4
$\begingroup$

I am trying to find the area between the polar curves $r = 2 \sin θ$ and $r = 2 \cos θ$.

I set up the area equation as follows:

$$\frac12\int_0^{\pi/4}((2\sinθ)^2-(2\cosθ)^2)\,d\theta$$

I could not get the correct answer with this, which is $\frac\pi2-1$.

Any help with this problem would be appreciated :D

$\endgroup$
  • $\begingroup$ i accidentally put the wrong correct answer, it is (pi/2)-1 $\endgroup$ – nshah Apr 7 '14 at 23:33
5
$\begingroup$

A picture might help: $r=2\sin t$ is in blue and $r=2\cos t$ is in red for $0\le t\le 2\pi$.

enter image description here

The intersection point is found by setting $2\sin t=2\cos t$ and solving; it occurs at $t=\pi/4$, so you want $$ \underbrace{{1\over 2}\int_0^{\pi/4} (2\sin t)^2\,dt}_\text{area of blue region} + \underbrace{{1\over 2}\int_{\pi/4}^{\pi/2} (2\cos t)^2\,dt}_\text{area of red region}={\pi\over 2}-1. $$

$\endgroup$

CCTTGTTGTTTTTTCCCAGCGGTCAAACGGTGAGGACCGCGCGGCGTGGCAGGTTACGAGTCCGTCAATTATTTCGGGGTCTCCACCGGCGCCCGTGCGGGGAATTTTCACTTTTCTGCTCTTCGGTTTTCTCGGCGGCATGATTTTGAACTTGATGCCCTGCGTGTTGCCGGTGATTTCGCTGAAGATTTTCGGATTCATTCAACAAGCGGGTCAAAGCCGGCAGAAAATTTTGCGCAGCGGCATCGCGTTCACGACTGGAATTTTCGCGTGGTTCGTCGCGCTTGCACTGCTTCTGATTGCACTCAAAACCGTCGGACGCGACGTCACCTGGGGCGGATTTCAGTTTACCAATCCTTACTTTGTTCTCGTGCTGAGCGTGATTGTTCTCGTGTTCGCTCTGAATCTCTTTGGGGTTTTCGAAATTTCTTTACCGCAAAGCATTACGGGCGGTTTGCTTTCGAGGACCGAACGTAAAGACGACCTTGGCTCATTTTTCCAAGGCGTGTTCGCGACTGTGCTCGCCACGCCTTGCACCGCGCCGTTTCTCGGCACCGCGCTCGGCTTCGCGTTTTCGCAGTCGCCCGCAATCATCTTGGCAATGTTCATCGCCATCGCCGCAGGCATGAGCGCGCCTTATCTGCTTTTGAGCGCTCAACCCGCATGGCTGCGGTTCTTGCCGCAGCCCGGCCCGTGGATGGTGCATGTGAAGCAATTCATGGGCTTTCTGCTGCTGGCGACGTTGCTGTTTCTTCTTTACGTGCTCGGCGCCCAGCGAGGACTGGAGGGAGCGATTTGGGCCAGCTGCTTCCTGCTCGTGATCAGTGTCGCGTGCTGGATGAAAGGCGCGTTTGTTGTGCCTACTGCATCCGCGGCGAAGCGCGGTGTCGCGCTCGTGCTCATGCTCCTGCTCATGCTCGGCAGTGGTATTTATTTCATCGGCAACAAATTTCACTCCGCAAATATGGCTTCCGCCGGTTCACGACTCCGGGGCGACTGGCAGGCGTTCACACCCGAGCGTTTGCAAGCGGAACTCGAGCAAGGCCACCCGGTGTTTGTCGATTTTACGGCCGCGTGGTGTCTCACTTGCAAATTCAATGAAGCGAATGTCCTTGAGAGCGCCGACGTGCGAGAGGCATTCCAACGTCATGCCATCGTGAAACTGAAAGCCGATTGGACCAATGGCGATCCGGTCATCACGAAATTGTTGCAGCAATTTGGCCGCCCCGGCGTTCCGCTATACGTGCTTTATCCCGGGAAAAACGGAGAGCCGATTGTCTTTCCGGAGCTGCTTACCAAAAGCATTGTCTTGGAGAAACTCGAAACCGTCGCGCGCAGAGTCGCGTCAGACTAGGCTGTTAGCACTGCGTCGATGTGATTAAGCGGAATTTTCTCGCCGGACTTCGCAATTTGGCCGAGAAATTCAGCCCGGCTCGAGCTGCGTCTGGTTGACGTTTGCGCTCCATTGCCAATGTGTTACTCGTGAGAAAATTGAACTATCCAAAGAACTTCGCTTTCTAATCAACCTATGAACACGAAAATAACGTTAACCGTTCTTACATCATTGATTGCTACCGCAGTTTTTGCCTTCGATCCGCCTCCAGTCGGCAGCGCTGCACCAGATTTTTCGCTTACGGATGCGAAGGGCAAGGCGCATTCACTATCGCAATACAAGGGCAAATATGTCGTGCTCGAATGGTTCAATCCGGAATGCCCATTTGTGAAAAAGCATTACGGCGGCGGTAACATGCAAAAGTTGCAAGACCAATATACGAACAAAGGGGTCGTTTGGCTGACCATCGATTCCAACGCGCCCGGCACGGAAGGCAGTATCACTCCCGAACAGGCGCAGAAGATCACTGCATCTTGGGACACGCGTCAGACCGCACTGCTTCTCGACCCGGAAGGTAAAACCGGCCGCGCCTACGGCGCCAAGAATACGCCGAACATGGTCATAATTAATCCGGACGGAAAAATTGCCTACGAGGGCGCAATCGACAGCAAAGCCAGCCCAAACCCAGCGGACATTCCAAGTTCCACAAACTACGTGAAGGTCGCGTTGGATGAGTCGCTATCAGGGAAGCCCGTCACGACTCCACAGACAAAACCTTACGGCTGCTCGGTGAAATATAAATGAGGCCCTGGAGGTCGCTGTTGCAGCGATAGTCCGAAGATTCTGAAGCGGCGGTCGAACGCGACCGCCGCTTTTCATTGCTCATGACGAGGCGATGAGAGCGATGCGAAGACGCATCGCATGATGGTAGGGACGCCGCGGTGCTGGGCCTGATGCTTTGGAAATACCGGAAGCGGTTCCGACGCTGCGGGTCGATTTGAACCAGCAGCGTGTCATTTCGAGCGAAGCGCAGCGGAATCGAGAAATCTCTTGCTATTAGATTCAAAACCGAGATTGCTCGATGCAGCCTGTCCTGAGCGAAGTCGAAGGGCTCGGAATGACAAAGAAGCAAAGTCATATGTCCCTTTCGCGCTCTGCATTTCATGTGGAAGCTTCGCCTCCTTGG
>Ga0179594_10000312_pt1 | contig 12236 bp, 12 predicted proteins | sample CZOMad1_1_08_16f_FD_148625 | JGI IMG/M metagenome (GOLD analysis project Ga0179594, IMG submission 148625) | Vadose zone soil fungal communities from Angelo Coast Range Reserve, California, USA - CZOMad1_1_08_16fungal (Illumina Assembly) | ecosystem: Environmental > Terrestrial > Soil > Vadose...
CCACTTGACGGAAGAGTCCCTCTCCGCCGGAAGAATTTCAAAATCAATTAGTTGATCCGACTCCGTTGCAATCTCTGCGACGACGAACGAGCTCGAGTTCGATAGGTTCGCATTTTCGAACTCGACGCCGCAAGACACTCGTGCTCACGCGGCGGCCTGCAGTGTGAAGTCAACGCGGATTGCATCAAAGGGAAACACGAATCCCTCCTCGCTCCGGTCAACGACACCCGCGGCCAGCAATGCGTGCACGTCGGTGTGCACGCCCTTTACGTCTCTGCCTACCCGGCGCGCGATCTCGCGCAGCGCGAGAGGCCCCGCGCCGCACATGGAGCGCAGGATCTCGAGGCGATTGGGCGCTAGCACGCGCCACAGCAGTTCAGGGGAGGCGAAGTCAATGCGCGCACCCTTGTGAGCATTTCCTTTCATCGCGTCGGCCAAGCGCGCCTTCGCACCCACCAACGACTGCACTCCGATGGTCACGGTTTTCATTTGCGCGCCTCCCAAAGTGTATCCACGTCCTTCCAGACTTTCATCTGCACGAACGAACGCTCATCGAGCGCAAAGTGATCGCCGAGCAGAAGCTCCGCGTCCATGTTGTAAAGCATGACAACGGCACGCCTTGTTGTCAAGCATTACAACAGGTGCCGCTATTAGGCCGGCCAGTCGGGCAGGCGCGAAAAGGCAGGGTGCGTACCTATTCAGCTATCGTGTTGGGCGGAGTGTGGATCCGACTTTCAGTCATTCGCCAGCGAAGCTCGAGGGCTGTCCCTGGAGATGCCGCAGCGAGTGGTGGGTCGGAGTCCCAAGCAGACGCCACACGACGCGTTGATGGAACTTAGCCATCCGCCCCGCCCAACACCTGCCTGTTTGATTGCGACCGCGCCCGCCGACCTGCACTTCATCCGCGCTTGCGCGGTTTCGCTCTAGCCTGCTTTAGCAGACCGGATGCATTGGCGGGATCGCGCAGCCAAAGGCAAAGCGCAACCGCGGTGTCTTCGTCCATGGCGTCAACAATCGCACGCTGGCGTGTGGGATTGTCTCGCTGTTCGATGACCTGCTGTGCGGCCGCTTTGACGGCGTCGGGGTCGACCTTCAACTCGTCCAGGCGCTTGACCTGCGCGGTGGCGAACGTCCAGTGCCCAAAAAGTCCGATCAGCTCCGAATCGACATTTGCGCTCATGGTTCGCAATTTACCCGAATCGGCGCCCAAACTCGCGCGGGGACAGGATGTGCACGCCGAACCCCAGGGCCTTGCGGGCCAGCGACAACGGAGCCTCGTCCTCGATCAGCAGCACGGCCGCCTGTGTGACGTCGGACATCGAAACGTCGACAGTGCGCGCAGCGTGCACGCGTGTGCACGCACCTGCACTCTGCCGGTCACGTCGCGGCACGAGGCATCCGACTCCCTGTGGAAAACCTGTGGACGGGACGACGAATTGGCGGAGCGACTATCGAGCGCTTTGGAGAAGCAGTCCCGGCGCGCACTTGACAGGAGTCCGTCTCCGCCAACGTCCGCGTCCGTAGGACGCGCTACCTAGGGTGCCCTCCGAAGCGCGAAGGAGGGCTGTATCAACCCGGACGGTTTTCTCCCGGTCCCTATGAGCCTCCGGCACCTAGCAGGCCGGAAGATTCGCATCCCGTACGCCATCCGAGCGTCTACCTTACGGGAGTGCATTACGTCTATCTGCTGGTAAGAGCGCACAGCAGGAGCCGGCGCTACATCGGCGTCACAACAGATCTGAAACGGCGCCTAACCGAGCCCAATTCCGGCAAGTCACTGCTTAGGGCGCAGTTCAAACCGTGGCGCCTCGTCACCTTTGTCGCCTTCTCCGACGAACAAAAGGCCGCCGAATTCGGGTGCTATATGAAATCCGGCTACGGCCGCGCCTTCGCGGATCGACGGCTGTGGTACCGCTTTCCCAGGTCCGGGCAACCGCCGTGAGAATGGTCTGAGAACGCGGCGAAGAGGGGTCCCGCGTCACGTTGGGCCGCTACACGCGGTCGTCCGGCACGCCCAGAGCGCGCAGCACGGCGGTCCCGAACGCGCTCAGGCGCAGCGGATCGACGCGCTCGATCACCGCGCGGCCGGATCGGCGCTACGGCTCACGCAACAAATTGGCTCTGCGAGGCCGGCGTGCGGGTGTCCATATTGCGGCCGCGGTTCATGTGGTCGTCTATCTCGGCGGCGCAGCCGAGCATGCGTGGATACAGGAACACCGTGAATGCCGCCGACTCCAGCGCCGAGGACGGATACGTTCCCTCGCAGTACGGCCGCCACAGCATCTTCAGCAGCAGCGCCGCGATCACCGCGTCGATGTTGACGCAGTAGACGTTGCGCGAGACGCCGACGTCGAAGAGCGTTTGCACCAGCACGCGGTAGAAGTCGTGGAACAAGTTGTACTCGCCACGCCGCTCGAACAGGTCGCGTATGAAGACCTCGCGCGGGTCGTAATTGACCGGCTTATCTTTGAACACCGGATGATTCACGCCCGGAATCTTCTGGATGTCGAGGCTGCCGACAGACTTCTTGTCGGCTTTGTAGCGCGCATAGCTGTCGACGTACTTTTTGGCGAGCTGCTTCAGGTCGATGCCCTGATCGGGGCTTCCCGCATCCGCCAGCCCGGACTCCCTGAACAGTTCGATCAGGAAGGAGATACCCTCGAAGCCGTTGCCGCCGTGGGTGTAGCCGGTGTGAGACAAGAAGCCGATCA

-1
$\begingroup$

this is just a hint and you have to do it by yourself so see below..... by using 12th method so we know by polar co-ordinates $x= r \sin(x)$ and $y=r \cos(x)$ here in question

$r=2\sin(x)$

multiply both side $r$

$r^2=2r\sin(x)$

$r^2 = 2x$ since $x=r \sin(x)$

since a point circle equation is $x^2+y^2=r^2$

therefore $x^2+y^2=2x $ implies that $y=\sqrt (2x-x^2)$ similarly for $r=2\cos(x)$, $x^2+y^2=2y$ implies that $y= \sqrt (2y-x^2)$ and integrate it by drawing the circle

get the answer. best of luck

$\endgroup$

Your Answer

By clicking “Post Your Answer”, you agree to our terms of service, privacy policy and cookie policy

Not the answer you're looking for? Browse other questions tagged or ask your own question.